FULCI WEEK: The New York Ripper (1982)

The New York Ripper is the hardest, roughest, bloodiest and sleaziest of Lucio Fulci’s films. That’s saying a lot. It has a lot to live up to, with the horrors that had come before. If you backed off of the gore and roughness of the film, you’d be left with a somewhat decent detective film. But what got made…

It’s like Fulci watched William Lustig’s Maniac and said, “This movie is for pussies.”

Literally, the photo below is the very least of what happens:


Seriously, as upset as people get by some movies these days, I’d like to warn anyone easily upset to avoid this movie at all costs. Some see it as Fulci’s rock bottom, reaching out to the lowest common denominator. But once his violence is removed from the fantastic, it seems much more horrifying. It’s also a film where all of Fulci’s tics — especially injuries to the eye — are not held back. In fact, fucking nothing is held back by this film. It’s brutal. This isn’t a warning like at a fun house or sideshow, hyping up what is to come inside with overblown carny barker snake oil. This is legitimately a brutish, punishing film.

An old man complaining about his balls hurting is walking his dog, who finds a rotting human hand that once belonged to a prostitute. Fulci predates Law and Order with this beginning, which is how every episode starts. Police detective Lieutenant Fred Williams is on the case, but he’s been beaten down by New York City. This isn’t the NYC of today, this is 1982 end of the world cesspool that Fulci would travel to as a tourist. This is a bleak, nihilistic world with people that are either taking advantage of one another, being taken advantage of or so cold that they have shut off all humanity.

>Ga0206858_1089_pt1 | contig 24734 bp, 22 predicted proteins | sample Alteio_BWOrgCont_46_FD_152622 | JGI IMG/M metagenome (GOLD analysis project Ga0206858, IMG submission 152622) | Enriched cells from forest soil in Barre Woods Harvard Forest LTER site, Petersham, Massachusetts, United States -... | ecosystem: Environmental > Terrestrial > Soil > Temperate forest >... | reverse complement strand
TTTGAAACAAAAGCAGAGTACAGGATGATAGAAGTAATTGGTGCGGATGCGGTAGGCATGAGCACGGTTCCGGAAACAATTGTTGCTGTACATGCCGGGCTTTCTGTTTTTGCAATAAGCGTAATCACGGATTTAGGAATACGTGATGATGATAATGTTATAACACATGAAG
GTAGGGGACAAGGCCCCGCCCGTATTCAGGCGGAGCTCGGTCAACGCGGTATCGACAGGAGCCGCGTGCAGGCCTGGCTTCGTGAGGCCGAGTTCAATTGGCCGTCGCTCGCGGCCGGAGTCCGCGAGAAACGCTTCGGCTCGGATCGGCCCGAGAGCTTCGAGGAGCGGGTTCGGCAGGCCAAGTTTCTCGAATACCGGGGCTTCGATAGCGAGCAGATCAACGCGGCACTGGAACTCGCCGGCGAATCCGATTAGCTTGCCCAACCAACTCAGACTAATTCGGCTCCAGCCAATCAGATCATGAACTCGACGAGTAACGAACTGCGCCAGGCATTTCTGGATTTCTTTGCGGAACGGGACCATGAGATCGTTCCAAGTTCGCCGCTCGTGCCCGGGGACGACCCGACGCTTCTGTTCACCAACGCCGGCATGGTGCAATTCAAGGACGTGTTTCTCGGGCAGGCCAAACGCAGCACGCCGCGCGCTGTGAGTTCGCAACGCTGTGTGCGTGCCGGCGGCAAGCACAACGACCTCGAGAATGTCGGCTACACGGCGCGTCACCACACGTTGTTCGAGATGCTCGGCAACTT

As Lt. Williams investigates, he learns that the first victim had set up a meeting with a john who used a Donald Duck voice. Yep — this is the first hint that you are watching Fulci at his most insane. It’s either going to freak you out, draw you in or shut off the movie because it’s too strange. Me? I’m in.

A young woman rides her bike through the city. She’s tough. She’s spunky. She gives it right back to guys who come at her with sexual misogyny, particularly a man who nearly hits her with his car. She notices his car on the ferry and scratches up his car. As she commits her vandalism, a man walks up to her. She tries to speak to him, but his duck voice stops her, as well as his knife. She’s brutally slashed open and this being Fulci, the gore is not off camera. It’s as in your face as possible.